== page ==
Black Memorabilia & Collectible Show, April 21-22

Special to Informer | 3/30/2012, 9:55 p.m.

Items made by African Americans, made in the image of African Americans or about African Americans are considered black memorabilia whether these items are positive or negative. Many of the items we consider as black memorabilia reflect the way African Americans were viewed and treated in this country. Items from the slavery, Reconstruction, Jim Crow and Civil Rights eras to present tell a story of great progress of our ancestors despite the obstacles they were faced with.

Slave shackles and documents reveal a story of man's inhumanity to man. Collecting memorabilia from that period reminds us of a time that we do not want to forget so that we will do everything in our power to keep it from ever happening again. Items from Reconstruction reminds us of gains that were taken from us during the Jim Crow era. Civil Rights memorabilia reminds us of the struggles and sacrifices that were made to achieve equality and fair treatment as human beings. It is extremely important that we know our history so that we can appreciate the gains made and not take our current state for granted.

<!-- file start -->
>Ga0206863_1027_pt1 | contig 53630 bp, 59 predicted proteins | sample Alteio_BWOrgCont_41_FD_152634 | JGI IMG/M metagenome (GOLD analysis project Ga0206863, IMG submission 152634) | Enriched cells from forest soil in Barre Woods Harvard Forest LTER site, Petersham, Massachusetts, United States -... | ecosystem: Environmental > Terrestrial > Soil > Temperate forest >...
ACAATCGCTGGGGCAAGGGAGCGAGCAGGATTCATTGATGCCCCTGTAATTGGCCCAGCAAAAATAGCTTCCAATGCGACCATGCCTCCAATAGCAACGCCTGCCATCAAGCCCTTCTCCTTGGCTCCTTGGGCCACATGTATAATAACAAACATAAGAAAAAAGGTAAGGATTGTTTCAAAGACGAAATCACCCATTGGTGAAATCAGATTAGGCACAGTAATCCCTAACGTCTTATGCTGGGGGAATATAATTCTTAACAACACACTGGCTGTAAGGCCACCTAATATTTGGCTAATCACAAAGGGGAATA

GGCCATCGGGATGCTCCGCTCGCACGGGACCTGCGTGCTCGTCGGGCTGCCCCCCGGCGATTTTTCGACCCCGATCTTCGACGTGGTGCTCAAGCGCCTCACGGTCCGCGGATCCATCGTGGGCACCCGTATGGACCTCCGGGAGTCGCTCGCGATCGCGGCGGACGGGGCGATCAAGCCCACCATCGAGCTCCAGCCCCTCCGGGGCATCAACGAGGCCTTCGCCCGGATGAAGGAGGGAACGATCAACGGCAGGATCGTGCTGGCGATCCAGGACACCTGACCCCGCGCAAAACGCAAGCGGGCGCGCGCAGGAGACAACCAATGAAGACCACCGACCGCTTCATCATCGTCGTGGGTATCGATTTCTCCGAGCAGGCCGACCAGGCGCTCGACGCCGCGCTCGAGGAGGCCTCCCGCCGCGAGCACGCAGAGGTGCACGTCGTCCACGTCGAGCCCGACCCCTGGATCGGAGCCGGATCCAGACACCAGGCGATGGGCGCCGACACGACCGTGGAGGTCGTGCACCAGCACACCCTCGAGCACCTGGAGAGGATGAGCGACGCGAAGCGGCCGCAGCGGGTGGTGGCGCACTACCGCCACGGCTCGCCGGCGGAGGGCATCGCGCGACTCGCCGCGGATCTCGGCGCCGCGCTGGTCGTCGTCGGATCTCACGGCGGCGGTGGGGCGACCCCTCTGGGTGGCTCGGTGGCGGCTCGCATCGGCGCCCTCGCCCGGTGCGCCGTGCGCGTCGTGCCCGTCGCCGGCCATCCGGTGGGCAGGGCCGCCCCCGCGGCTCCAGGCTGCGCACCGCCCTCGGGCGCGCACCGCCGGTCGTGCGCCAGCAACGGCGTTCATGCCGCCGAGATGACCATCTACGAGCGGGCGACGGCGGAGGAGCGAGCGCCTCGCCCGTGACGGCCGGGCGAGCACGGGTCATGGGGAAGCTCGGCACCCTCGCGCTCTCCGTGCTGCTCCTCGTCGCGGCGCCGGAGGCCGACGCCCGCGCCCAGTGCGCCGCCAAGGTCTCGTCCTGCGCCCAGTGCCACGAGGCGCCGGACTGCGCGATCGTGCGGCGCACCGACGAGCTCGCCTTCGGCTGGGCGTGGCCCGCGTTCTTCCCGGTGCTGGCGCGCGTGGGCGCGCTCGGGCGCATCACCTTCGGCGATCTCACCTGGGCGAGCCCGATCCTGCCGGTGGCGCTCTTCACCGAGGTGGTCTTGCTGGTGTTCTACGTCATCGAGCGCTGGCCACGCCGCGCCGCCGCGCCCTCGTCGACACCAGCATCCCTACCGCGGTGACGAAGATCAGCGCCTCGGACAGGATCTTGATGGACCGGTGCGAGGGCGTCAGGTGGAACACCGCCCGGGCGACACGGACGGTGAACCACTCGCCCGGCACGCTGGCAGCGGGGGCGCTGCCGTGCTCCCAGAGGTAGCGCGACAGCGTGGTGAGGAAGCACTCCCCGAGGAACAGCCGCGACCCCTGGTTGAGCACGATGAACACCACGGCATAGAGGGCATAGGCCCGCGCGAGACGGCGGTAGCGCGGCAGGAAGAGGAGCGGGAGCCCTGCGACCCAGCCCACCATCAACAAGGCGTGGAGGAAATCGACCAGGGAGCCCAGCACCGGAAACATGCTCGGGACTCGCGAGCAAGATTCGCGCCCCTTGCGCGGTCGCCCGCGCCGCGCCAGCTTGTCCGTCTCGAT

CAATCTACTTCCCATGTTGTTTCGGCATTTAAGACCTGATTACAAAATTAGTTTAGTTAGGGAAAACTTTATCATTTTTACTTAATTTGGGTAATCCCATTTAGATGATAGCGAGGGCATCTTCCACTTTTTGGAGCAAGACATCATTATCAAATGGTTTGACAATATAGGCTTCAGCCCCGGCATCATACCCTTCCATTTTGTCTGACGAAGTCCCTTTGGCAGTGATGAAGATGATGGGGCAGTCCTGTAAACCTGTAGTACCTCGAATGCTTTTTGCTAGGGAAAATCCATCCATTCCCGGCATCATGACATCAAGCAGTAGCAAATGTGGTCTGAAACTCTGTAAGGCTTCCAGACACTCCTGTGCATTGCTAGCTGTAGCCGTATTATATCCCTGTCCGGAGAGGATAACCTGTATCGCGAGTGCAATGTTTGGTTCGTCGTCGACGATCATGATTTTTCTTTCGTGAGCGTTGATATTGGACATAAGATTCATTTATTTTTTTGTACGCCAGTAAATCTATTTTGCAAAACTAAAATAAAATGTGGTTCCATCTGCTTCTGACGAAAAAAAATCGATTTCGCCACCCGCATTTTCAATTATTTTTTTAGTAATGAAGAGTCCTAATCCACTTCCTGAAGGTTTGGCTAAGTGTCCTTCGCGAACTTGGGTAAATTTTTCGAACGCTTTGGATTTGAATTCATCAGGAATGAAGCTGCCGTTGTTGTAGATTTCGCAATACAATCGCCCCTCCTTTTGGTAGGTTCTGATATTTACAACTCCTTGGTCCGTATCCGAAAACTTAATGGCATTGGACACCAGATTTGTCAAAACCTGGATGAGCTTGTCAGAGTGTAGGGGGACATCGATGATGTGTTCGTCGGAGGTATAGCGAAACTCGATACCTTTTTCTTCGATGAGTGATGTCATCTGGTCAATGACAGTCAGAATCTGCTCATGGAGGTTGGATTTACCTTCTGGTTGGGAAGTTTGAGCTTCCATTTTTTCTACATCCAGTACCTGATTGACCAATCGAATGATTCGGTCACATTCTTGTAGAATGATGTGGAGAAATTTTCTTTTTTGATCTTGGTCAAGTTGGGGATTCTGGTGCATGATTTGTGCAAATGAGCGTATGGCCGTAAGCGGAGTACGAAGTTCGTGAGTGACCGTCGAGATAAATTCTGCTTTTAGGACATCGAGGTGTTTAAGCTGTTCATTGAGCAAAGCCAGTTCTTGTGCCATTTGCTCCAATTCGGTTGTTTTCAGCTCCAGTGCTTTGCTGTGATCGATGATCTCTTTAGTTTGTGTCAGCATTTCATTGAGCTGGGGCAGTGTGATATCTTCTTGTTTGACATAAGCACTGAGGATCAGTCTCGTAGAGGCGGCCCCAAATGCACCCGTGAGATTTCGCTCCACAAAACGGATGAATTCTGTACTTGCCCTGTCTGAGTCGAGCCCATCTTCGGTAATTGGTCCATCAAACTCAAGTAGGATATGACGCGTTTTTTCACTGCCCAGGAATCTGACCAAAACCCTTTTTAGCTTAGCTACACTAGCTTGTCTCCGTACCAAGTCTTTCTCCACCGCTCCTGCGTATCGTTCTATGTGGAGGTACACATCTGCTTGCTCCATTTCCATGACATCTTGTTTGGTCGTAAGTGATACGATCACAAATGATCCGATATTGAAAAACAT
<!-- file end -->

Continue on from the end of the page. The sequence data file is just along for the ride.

Many young African Americans do not know our history and as a consequence do not see the importance of participating in the political process to maintain our hard fought for gains. Therefore, we in the African American community must make every effort to teach our young people about our history. Having them attend a Black Memorabilia Show is one way to teach about and expose them to our history. Black memorabilia also documents our contributions to the building of America, thus making it the great country that it is.

At the April 21-22 National Black Memorabilia and Collectible Show there will be vendors with black memorabilia for sale. Just browsing the items for sale is an education on the African American experience in itself. Also, at this event there will be educational exhibits that give an in-depth look at important people and events in our history. These educational exhibits include slavery artifacts, Buffalo Soldiers, Marcus Garvey, Black Panther Party, Malcolm X, George Washington Carver, Madame C. J. Walker and others. Attendees will also be able to meet Negro League Baseball Players and Tuskegee Airmen.

Movie/TV celebrity guests in attendance will include actress Lonette McKee, who starred as "Sister" in the movie "Sparkle," and the actors Ernest "Raj" Thomas and Haywood "Dwayne" Nelson, who starred in the TV series "What's Happening!"

They will be signing autographs and talking to fans both days. This event is an excellent opportunity for the whole family to be educated on the African American experience.

The show is at the Montgomery County Fairgrounds, 16 Chestnut Street, Gaithersburg, Maryland. Admission is only $7 and children under 16 are admitted free. Show hours are 10am to 7pm Saturday and 10 a.m. to 5 p.m. Sunday.

For information call (301) 649-1915 or view www.johnsonshows.com.